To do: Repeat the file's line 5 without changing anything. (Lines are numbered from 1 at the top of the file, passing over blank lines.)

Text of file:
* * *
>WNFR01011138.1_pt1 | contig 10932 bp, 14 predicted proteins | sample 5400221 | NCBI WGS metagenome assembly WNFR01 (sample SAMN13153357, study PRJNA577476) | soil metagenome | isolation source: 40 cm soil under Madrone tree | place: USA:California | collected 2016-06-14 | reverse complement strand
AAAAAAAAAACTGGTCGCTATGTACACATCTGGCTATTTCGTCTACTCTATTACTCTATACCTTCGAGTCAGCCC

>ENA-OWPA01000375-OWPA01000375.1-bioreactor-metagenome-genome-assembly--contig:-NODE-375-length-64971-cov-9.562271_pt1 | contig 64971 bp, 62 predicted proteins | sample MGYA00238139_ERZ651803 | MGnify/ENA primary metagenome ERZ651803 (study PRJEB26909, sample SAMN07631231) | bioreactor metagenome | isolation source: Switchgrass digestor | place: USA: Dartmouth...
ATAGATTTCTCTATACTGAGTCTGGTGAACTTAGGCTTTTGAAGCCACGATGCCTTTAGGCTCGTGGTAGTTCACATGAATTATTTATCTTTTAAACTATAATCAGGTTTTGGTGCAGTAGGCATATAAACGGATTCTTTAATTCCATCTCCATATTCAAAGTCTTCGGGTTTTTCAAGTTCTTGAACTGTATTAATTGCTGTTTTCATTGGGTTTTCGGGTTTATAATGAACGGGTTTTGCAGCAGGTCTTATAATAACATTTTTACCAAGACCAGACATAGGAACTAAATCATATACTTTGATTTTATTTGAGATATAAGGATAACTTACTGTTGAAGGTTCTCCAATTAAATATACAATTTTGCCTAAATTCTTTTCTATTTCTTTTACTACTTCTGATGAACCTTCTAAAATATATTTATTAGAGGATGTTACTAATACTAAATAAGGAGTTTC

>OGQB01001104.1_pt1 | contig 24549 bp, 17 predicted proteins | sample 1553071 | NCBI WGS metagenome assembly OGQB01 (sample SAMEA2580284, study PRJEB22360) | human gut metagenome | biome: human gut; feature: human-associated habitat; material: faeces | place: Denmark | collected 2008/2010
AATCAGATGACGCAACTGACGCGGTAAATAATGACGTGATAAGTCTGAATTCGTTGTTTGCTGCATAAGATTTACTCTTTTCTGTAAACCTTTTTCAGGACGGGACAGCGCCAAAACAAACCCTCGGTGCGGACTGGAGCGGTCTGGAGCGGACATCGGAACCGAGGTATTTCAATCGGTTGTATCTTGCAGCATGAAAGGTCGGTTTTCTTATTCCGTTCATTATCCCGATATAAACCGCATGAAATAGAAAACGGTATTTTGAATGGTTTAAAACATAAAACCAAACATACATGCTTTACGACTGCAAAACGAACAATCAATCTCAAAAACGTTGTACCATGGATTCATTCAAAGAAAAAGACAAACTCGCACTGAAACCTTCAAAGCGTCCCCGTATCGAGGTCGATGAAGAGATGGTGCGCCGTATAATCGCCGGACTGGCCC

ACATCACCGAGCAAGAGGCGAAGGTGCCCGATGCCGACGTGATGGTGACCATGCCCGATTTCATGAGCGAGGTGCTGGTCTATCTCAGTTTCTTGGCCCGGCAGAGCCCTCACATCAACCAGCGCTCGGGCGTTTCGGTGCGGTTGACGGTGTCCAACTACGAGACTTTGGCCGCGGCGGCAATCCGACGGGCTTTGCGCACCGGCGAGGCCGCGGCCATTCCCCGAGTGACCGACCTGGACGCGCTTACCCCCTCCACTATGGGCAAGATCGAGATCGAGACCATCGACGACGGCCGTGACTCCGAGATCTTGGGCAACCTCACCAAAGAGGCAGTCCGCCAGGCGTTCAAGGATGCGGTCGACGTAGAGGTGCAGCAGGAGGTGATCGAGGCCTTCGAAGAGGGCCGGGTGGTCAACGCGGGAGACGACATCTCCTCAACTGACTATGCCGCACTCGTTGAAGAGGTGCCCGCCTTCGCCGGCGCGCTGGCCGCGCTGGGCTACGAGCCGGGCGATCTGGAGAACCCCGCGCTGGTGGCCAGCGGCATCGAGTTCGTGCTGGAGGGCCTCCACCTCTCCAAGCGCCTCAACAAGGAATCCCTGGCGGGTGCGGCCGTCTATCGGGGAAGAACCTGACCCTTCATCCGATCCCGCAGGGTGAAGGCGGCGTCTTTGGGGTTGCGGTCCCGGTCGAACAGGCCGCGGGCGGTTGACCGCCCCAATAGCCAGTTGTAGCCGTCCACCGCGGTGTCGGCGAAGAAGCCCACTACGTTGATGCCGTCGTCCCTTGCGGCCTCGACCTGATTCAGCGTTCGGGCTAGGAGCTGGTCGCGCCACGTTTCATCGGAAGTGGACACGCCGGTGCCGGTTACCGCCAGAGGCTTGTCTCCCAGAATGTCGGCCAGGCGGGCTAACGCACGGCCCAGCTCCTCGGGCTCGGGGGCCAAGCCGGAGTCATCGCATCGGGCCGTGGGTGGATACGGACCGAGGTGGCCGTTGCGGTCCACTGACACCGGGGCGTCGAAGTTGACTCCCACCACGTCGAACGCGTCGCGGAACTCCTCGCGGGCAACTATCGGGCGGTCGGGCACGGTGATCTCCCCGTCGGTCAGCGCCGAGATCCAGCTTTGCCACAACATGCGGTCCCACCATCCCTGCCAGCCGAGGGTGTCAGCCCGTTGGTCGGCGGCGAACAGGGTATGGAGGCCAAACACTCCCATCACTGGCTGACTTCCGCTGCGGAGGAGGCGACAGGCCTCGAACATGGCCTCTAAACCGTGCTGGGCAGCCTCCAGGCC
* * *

>OGQB01001104.1_pt1 | contig 24549 bp, 17 predicted proteins | sample 1553071 | NCBI WGS metagenome assembly OGQB01 (sample SAMEA2580284, study PRJEB22360) | human gut metagenome | biome: human gut; feature: human-associated habitat; material: faeces | place: Denmark | collected 2008/2010